Moral of the story: Don't blaze new trails, follow the traditions set down by your predecessors. I shall be telling this with a sigh Somewhere ages and ages hence: Two roads diverged in a wood, and I— I took the one less traveled by, And that has made all the difference. In the first three stanzas the traveler describes how the paths as basically the same. The speaker chooses one, telling himself that he will take the other another day. See, I think that Frost knew the consequences of his decision. Hence, because of all the future road choices he knows he'll encounter, he thinks he's unlikely to ever come back and discover what this first road is like. .
It was tough for him to recognize the real road as in the morning he was the first person to walk on the road. Lines three through five, express that the individual is trying to see as far as he can down each road, to help him decide which one he should choose to take. David Orr is the poetry columnist for the New York Times Book Review. He admits that both paths are equal earlier in the poem and that he will not likely have a chance to follow the other path. What is fallacious in an argument can be mesmerizing in a poem.
And it is, in most respects, a normal piece of smartly assembled and quietly manipulative product promotion. First, he found the first road to be the more travelled one, but then he says that both the roads to be equally travelled. To where it bent in the undergrowth; He stands at the fork for a long time and examines one of the roads as far as he can. At this point, Frost, no doubt using eloquence befitting a wordsmith of his stature, told the gamekeeper off once again, explaining what would happen if said gamekeeper ever chose to threaten the pair again while they walked. We know that from the first and second stanzas. Yet knowing how way leads on to way I doubted if I should ever come back. We must choose the one we see fit and do our best to make it work.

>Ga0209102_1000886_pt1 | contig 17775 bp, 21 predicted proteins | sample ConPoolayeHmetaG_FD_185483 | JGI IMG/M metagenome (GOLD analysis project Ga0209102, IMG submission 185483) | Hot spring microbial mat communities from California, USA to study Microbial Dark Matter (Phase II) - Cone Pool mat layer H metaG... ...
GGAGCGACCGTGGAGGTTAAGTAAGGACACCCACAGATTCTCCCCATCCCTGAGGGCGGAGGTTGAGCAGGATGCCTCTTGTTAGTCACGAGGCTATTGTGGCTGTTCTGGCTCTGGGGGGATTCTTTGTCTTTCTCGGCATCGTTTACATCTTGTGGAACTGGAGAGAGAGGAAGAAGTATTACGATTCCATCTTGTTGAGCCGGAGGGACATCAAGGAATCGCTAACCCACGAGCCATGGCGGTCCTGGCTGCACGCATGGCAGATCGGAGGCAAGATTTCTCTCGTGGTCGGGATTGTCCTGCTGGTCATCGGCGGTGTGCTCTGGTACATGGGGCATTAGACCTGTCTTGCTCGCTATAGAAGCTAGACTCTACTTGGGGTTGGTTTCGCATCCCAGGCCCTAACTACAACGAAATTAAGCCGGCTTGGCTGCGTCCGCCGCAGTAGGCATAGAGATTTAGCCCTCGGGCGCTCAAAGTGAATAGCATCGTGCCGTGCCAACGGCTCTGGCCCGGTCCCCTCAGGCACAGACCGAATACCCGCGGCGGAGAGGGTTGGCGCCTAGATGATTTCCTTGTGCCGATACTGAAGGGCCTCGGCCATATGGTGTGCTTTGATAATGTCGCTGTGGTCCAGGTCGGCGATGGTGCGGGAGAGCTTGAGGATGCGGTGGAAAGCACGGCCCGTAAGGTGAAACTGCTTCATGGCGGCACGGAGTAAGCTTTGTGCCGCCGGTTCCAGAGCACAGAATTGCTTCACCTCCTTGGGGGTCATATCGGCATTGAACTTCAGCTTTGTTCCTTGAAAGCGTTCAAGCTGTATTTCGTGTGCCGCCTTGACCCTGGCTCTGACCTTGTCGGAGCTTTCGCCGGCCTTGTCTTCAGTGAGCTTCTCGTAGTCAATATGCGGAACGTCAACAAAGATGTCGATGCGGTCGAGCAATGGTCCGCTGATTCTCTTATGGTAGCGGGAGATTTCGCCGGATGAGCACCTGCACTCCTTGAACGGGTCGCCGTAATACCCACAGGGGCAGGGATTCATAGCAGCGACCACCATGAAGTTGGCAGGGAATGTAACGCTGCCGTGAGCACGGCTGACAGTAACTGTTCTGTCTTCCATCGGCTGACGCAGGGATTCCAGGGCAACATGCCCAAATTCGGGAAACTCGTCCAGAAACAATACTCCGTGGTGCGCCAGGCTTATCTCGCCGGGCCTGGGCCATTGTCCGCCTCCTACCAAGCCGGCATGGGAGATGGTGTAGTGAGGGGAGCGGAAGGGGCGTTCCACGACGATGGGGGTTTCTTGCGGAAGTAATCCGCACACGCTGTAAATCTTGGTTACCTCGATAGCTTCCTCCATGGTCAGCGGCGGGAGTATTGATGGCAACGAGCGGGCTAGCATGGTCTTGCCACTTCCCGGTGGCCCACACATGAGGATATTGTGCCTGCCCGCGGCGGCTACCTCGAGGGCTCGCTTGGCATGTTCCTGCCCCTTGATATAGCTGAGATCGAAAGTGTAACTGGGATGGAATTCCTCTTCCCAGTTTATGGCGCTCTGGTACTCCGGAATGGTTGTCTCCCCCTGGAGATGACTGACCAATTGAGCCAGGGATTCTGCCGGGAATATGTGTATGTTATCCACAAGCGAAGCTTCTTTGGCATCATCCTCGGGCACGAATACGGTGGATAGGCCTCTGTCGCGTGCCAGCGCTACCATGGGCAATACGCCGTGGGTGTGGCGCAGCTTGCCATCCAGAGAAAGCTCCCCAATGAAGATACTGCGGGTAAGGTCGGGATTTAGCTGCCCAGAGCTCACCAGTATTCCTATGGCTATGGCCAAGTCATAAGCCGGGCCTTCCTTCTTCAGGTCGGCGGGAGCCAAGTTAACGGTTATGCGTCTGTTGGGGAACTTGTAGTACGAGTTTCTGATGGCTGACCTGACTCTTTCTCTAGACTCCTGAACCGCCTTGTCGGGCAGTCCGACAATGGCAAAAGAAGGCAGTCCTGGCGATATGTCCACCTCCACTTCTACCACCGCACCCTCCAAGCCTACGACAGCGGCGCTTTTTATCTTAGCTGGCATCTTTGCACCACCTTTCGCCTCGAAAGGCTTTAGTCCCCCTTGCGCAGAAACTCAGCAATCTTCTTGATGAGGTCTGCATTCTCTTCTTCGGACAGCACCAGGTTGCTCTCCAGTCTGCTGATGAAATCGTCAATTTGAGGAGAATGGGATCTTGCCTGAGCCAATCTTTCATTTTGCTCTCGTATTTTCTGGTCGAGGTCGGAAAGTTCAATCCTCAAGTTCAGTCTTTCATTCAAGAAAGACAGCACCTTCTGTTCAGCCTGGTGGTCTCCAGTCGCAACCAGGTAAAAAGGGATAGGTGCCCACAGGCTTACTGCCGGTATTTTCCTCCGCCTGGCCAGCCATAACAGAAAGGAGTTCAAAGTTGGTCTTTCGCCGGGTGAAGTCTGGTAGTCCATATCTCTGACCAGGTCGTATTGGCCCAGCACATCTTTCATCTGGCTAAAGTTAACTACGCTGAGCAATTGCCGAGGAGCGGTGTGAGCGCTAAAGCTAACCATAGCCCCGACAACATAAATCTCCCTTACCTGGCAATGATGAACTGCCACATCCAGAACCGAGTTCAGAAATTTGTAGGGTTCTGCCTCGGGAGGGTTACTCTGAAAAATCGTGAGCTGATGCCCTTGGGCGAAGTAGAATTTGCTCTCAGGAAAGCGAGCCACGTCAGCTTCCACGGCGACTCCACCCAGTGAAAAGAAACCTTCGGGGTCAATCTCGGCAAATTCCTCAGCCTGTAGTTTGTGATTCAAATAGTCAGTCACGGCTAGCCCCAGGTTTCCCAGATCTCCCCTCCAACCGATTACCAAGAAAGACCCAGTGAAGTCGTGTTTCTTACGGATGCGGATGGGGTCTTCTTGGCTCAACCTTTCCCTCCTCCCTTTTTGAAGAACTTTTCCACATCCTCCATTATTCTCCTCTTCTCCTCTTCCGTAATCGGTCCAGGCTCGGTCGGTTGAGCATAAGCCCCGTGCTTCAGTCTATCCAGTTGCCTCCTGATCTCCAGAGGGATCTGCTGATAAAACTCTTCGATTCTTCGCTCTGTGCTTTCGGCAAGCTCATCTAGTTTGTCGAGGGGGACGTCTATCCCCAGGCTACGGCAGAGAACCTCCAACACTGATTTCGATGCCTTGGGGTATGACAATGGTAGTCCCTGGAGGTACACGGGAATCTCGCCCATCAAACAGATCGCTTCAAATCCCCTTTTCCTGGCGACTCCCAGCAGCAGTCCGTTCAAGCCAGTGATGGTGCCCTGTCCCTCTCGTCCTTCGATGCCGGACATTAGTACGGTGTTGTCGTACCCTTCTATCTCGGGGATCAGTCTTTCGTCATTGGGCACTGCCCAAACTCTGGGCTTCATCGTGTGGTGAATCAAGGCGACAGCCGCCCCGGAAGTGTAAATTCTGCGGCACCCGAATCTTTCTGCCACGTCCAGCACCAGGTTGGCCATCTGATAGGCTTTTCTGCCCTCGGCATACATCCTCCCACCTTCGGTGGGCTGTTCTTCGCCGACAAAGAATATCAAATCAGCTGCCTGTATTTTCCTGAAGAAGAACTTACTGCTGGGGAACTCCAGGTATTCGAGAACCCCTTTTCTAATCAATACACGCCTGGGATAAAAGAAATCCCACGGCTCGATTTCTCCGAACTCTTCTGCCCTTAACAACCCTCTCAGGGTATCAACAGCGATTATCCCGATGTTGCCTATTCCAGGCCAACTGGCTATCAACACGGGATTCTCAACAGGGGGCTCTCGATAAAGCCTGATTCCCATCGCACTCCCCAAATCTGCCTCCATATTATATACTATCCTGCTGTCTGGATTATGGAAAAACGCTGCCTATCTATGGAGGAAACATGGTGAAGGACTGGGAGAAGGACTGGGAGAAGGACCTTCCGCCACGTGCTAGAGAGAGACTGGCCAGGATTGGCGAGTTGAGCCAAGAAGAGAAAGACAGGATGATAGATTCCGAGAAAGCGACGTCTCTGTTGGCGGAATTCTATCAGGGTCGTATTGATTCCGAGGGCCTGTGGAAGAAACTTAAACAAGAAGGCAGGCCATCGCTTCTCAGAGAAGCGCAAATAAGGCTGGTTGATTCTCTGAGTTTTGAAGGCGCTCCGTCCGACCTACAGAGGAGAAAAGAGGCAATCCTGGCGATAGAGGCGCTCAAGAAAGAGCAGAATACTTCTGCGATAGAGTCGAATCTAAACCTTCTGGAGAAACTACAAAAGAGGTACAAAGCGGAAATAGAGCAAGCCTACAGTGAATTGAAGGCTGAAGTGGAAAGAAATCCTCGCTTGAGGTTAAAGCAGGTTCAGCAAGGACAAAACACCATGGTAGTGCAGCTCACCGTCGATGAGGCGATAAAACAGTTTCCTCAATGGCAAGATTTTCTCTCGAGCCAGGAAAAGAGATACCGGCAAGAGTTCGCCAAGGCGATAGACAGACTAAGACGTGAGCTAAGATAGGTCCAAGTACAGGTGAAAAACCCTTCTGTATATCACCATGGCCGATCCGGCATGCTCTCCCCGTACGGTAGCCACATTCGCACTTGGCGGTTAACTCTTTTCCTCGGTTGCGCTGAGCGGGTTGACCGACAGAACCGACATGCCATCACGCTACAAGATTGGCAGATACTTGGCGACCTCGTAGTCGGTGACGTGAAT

In taking that path, he gave up his chance to take the other one. Oh, I kept the first for another day! From , a new book by David Orr. He can't see the end of the road because the road curves away from his line of vision. And book sales indicate more about the popularity of a particular poet than of any individual poem. For an audience of car buyers in New Zealand to recognize a hundred-year-old poem from a country eight thousand miles away is something else entirely.
His wife died in 1938 of heart failure following breast cancer. But where he succeeded was in being a truly great poet who also had widely popular appeal. That is part of the beauty of them. Oh, I kept the first for another day! Though as for that the passing there Had worn them really about the same. However, this is not the general meaning of the whole poem. Thompson also says that when introducing the poem in readings, Frost would say that the speaker was based on his friend Edward Thomas. We are often torn between choosing a life path that best suits us.